Too rude to print?
Illustration agents Dutch Uncle Tweeted what appeared to be a saucy new Time Out cover yesterday, created for the magazine's new sex issue by illustrator Noma Bar. So it was much to our surprise that Time Out arrived in London this morning with a blank cover instead.
Shown above is what was purported to be Noma Bar's intended sex issue cover, in all its naughty glory. However Time Out appear to have had a last-minute change of heart, instead running the below blank cover, underneath a cover wrap.
Noma Bar's original cover illustration has been moved into a feature, with text overlayed.
Time Out say that the replacement blank cover is part of a #SexUpMyCover competition whereby readers are encouraged to doodle their very own naughty cover, which they can then Tweet. The best illustration, as judged by Time Out, will win an iPad mini, apparently. The Time Out team have kindly provided some examples of their work, to get people started.
According to Time Out's editor Tim Arthur, on Twitter, the original design was moved to a feature to "give it the most impact", and to allow Time Out to run their draw-your-own-cover competition. Hmm, or else someone got cold feet. The magazine is distributed at tube stations so perhaps it was felt that, despite the cover wrap, Bar's image was just too much for the travelling public?
We have approached Time Out for comment, and will update the story as we know more.
CR in Print
The February issue of CR magazine features a major interview with graphic designer Ken Garland. Plus, we delve into the Heineken advertising archive, profile digital art and generative design studio Field, talk to APFEL and Linder about their collaboration on a major exhibition in Paris for the punk artist, and debate the merits of stock images versus commissioned photography. Plus, a major new book on women in graphic design, the University of California logo row and what it means for design, Paul Belford on a classic Chivas Regal ad and Jeremy Leslie on the latest trends in app design for magazines and more. Buy your copy here.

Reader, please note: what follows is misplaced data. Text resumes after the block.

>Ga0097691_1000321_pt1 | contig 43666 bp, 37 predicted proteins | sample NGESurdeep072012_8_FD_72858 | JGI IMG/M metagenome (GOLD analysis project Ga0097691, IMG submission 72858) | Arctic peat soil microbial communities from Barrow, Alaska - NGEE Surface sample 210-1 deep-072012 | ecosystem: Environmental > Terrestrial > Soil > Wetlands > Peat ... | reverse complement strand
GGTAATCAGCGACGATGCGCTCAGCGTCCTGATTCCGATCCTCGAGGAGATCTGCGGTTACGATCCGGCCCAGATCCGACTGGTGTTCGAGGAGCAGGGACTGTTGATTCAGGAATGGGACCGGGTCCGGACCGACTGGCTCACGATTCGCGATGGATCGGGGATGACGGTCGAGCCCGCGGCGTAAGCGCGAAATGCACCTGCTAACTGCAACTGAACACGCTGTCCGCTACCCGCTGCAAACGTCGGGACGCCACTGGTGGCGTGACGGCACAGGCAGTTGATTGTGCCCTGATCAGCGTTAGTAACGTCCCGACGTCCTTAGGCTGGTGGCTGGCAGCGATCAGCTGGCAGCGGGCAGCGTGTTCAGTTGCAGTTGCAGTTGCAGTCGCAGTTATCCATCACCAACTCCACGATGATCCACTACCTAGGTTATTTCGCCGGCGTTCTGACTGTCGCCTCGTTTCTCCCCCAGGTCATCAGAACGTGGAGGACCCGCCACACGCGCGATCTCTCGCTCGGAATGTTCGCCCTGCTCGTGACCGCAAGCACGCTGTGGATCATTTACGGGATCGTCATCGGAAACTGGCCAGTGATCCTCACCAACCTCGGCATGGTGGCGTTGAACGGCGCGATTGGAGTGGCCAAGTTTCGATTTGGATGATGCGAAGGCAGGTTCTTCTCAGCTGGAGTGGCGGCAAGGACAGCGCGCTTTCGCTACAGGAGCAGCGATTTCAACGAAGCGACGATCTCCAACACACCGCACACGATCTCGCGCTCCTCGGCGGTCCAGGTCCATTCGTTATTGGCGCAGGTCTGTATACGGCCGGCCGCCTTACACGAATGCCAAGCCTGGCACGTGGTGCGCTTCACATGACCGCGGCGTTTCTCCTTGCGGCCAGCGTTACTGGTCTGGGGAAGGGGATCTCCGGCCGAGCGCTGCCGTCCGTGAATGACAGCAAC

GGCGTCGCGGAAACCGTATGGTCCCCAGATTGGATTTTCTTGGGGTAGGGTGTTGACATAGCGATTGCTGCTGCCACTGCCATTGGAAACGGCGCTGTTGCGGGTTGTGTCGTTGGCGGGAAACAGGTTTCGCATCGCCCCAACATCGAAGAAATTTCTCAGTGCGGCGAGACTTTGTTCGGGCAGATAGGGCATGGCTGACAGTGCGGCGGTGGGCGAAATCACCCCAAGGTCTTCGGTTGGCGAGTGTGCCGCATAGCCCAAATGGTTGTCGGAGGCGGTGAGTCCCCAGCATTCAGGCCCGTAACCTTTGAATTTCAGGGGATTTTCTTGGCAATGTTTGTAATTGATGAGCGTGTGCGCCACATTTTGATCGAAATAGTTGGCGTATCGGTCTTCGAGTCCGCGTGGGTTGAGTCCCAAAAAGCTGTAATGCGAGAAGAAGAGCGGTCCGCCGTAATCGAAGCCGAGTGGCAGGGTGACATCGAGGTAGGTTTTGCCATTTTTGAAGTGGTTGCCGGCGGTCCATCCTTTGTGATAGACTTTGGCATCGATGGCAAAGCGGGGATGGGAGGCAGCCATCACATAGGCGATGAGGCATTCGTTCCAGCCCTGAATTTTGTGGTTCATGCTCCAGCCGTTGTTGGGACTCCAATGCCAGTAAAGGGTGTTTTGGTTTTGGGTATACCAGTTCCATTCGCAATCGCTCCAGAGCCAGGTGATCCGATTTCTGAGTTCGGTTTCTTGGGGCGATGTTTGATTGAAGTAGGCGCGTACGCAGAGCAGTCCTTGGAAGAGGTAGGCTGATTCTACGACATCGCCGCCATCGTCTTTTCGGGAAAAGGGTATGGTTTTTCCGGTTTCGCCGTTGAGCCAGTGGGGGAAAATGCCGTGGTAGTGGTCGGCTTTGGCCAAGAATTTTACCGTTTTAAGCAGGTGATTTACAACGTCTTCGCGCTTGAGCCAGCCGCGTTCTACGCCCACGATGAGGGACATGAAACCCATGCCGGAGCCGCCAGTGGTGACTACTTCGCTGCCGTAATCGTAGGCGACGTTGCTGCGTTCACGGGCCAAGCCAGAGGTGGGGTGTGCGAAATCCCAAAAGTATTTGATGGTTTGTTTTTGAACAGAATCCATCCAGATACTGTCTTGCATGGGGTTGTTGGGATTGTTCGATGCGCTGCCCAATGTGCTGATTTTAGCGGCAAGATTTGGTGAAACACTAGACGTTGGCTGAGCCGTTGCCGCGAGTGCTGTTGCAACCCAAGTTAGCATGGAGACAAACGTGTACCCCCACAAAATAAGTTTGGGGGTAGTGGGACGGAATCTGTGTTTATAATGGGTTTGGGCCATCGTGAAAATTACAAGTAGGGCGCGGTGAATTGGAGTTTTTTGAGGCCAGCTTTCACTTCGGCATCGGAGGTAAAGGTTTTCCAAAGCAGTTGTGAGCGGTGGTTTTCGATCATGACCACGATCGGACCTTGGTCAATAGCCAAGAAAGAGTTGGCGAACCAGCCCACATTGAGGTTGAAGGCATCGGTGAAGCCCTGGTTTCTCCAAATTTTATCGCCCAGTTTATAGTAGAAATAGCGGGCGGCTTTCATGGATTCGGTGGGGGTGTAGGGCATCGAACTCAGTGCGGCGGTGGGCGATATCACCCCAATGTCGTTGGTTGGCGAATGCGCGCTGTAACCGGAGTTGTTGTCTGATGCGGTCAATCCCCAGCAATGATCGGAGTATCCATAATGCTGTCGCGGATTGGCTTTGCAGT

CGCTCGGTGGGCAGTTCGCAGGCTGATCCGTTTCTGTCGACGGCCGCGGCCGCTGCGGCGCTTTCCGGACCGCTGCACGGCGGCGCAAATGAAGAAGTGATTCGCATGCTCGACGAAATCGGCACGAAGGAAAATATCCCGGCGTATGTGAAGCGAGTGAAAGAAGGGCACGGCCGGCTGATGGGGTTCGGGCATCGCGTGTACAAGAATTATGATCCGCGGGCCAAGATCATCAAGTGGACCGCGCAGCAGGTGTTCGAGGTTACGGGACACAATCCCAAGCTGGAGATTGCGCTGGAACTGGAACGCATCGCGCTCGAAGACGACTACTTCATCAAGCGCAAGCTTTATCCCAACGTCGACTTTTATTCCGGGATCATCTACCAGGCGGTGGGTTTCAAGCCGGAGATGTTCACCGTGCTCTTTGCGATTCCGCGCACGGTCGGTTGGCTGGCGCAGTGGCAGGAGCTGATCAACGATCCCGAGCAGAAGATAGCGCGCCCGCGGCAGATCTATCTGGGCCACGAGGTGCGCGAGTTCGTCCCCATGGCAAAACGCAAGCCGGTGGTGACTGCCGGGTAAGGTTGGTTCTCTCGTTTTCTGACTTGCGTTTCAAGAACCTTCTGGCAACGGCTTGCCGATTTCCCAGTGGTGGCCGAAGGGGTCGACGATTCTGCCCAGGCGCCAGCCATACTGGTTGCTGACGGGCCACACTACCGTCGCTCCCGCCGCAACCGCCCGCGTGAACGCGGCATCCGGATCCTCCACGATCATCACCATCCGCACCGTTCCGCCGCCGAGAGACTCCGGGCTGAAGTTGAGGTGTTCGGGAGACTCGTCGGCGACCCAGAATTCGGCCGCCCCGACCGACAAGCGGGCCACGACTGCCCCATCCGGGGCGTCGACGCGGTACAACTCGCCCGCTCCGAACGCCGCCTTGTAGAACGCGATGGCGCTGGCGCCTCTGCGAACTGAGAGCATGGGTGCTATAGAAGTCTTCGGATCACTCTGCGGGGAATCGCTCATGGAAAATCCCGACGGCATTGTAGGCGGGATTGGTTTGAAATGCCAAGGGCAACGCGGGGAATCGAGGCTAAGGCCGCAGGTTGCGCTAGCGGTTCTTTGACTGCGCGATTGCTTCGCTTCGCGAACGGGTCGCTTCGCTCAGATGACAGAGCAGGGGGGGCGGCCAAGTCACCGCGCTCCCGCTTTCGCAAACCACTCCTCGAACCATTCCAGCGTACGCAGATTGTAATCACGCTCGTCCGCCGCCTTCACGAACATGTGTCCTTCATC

Please note, CR now has a limited presence on the newsstand at WH Smith high street stores (although it can still be found in WH Smith travel branches at train stations and airports). If you cannot find a copy of CR in your town, your WH Smith store or a local independent newsagent can order it for you. You can search for your nearest stockist here. Alternatively, call us on 020 7970 4878, or buy a copy direct from us. Based outside the UK? Simply call +44(0)207 970 4878 to find your nearest stockist. Better yet, subscribe to CR for a year here and save yourself almost 30% on the printed magazine.
CR for the iPad
Read in-depth features and analysis plus exclusive iPad-only content in the Creative Review iPad App. Longer, more in-depth features than we run on the blog, portfolios of great, full-screen images and hi-res video. If the blog is about news, comment and debate, the iPad is about inspiration, viewing and reading. As well as providing exclusive, iPad-only content, the app will also update with new content throughout each month.
MasterCard [allegedly] booked the wrap last minute and didn’t like the cover artwork. Absolutely disgraceful and spineless behaviour from both the advertisers and the publishers of Time Out.